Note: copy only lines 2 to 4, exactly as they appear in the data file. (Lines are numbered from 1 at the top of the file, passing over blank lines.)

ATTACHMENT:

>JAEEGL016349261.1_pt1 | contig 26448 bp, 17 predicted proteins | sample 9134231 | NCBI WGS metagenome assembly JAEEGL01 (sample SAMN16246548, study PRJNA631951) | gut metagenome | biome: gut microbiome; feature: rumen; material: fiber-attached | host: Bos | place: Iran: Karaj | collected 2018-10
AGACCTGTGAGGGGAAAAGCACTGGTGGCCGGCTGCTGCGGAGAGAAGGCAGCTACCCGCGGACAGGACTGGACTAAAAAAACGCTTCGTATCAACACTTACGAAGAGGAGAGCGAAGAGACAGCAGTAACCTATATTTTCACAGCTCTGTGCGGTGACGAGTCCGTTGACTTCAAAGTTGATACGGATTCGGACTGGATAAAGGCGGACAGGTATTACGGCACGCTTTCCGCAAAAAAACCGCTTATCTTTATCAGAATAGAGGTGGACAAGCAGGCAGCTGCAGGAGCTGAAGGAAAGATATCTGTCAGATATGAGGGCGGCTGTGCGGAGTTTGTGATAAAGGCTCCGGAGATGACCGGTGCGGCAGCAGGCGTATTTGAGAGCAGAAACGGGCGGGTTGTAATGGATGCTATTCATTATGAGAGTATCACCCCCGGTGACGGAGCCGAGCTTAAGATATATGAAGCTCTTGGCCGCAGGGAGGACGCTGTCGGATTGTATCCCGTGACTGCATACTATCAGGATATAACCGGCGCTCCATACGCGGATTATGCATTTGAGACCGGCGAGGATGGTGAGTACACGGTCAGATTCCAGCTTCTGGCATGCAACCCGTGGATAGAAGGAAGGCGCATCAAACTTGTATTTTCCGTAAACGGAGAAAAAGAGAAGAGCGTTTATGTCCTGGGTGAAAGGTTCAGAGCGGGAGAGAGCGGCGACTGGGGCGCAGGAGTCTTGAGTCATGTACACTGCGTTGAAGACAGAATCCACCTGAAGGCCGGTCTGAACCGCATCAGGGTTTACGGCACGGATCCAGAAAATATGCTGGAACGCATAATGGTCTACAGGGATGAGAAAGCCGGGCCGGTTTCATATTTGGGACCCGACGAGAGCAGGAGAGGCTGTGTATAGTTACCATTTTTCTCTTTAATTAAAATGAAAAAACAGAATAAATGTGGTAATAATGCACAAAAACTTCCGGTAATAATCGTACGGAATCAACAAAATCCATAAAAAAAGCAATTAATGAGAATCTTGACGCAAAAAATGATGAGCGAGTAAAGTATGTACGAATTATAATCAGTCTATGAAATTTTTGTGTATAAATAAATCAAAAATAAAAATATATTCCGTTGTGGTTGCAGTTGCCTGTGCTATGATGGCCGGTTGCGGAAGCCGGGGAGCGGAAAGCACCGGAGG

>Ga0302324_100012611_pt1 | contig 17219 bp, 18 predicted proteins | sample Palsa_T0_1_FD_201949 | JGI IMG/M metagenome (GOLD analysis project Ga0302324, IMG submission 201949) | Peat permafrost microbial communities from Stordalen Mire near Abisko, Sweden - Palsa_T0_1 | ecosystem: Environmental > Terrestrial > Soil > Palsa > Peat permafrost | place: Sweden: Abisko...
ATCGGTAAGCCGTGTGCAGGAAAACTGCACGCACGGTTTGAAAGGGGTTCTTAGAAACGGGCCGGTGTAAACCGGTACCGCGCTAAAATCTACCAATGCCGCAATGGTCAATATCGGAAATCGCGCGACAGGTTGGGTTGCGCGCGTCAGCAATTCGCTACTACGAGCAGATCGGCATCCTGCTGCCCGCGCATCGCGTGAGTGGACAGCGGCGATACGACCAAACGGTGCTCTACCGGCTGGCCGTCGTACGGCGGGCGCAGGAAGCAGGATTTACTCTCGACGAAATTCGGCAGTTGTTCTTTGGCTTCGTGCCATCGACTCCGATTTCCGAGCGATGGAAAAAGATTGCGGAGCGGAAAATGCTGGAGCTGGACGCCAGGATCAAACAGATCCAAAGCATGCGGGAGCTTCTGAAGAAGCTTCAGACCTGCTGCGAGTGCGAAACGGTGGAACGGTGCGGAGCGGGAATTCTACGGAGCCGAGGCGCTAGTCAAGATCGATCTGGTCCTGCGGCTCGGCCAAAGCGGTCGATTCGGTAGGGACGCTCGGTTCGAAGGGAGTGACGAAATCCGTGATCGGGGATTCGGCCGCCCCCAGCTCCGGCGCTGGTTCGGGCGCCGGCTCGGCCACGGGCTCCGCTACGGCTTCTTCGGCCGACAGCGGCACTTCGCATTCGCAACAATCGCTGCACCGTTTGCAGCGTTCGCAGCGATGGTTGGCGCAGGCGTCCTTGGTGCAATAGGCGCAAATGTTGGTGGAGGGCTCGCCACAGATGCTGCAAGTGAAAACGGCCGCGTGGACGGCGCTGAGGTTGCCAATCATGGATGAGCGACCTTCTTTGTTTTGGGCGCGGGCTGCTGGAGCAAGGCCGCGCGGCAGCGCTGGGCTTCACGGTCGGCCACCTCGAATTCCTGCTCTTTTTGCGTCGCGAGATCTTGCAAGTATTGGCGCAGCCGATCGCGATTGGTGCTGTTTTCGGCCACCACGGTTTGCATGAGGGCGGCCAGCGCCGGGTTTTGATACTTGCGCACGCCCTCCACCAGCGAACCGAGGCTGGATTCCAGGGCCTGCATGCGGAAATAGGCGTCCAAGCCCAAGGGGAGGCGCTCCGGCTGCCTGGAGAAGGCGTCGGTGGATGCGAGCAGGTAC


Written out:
AGACCTGTGAGGGGAAAAGCACTGGTGGCCGGCTGCTGCGGAGAGAAGGCAGCTACCCGCGGACAGGACTGGACTAAAAAAACGCTTCGTATCAACACTTACGAAGAGGAGAGCGAAGAGACAGCAGTAACCTATATTTTCACAGCTCTGTGCGGTGACGAGTCCGTTGACTTCAAAGTTGATACGGATTCGGACTGGATAAAGGCGGACAGGTATTACGGCACGCTTTCCGCAAAAAAACCGCTTATCTTTATCAGAATAGAGGTGGACAAGCAGGCAGCTGCAGGAGCTGAAGGAAAGATATCTGTCAGATATGAGGGCGGCTGTGCGGAGTTTGTGATAAAGGCTCCGGAGATGACCGGTGCGGCAGCAGGCGTATTTGAGAGCAGAAACGGGCGGGTTGTAATGGATGCTATTCATTATGAGAGTATCACCCCCGGTGACGGAGCCGAGCTTAAGATATATGAAGCTCTTGGCCGCAGGGAGGACGCTGTCGGATTGTATCCCGTGACTGCATACTATCAGGATATAACCGGCGCTCCATACGCGGATTATGCATTTGAGACCGGCGAGGATGGTGAGTACACGGTCAGATTCCAGCTTCTGGCATGCAACCCGTGGATAGAAGGAAGGCGCATCAAACTTGTATTTTCCGTAAACGGAGAAAAAGAGAAGAGCGTTTATGTCCTGGGTGAAAGGTTCAGAGCGGGAGAGAGCGGCGACTGGGGCGCAGGAGTCTTGAGTCATGTACACTGCGTTGAAGACAGAATCCACCTGAAGGCCGGTCTGAACCGCATCAGGGTTTACGGCACGGATCCAGAAAATATGCTGGAACGCATAATGGTCTACAGGGATGAGAAAGCCGGGCCGGTTTCATATTTGGGACCCGACGAGAGCAGGAGAGGCTGTGTATAGTTACCATTTTTCTCTTTAATTAAAATGAAAAAACAGAATAAATGTGGTAATAATGCACAAAAACTTCCGGTAATAATCGTACGGAATCAACAAAATCCATAAAAAAAGCAATTAATGAGAATCTTGACGCAAAAAATGATGAGCGAGTAAAGTATGTACGAATTATAATCAGTCTATGAAATTTTTGTGTATAAATAAATCAAAAATAAAAATATATTCCGTTGTGGTTGCAGTTGCCTGTGCTATGATGGCCGGTTGCGGAAGCCGGGGAGCGGAAAGCACCGGAGG

>Ga0302324_100012611_pt1 | contig 17219 bp, 18 predicted proteins | sample Palsa_T0_1_FD_201949 | JGI IMG/M metagenome (GOLD analysis project Ga0302324, IMG submission 201949) | Peat permafrost microbial communities from Stordalen Mire near Abisko, Sweden - Palsa_T0_1 | ecosystem: Environmental > Terrestrial > Soil > Palsa > Peat permafrost | place: Sweden: Abisko...
ATCGGTAAGCCGTGTGCAGGAAAACTGCACGCACGGTTTGAAAGGGGTTCTTAGAAACGGGCCGGTGTAAACCGGTACCGCGCTAAAATCTACCAATGCCGCAATGGTCAATATCGGAAATCGCGCGACAGGTTGGGTTGCGCGCGTCAGCAATTCGCTACTACGAGCAGATCGGCATCCTGCTGCCCGCGCATCGCGTGAGTGGACAGCGGCGATACGACCAAACGGTGCTCTACCGGCTGGCCGTCGTACGGCGGGCGCAGGAAGCAGGATTTACTCTCGACGAAATTCGGCAGTTGTTCTTTGGCTTCGTGCCATCGACTCCGATTTCCGAGCGATGGAAAAAGATTGCGGAGCGGAAAATGCTGGAGCTGGACGCCAGGATCAAACAGATCCAAAGCATGCGGGAGCTTCTGAAGAAGCTTCAGACCTGCTGCGAGTGCGAAACGGTGGAACGGTGCGGAGCGGGAATTCTACGGAGCCGAGGCGCTAGTCAAGATCGATCTGGTCCTGCGGCTCGGCCAAAGCGGTCGATTCGGTAGGGACGCTCGGTTCGAAGGGAGTGACGAAATCCGTGATCGGGGATTCGGCCGCCCCCAGCTCCGGCGCTGGTTCGGGCGCCGGCTCGGCCACGGGCTCCGCTACGGCTTCTTCGGCCGACAGCGGCACTTCGCATTCGCAACAATCGCTGCACCGTTTGCAGCGTTCGCAGCGATGGTTGGCGCAGGCGTCCTTGGTGCAATAGGCGCAAATGTTGGTGGAGGGCTCGCCACAGATGCTGCAAGTGAAAACGGCCGCGTGGACGGCGCTGAGGTTGCCAATCATGGATGAGCGACCTTCTTTGTTTTGGGCGCGGGCTGCTGGAGCAAGGCCGCGCGGCAGCGCTGGGCTTCACGGTCGGCCACCTCGAATTCCTGCTCTTTTTGCGTCGCGAGATCTTGCAAGTATTGGCGCAGCCGATCGCGATTGGTGCTGTTTTCGGCCACCACGGTTTGCATGAGGGCGGCCAGCGCCGGGTTTTGATACTTGCGCACGCCCTCCACCAGCGAACCGAGGCTGGATTCCAGGGCCTGCATGCGGAAATAGGCGTCCAAGCCCAAGGGGAGGCGCTCCGGCTGCCTGGAGAAGGCGTCGGTGGATGCGAGCAGGTAC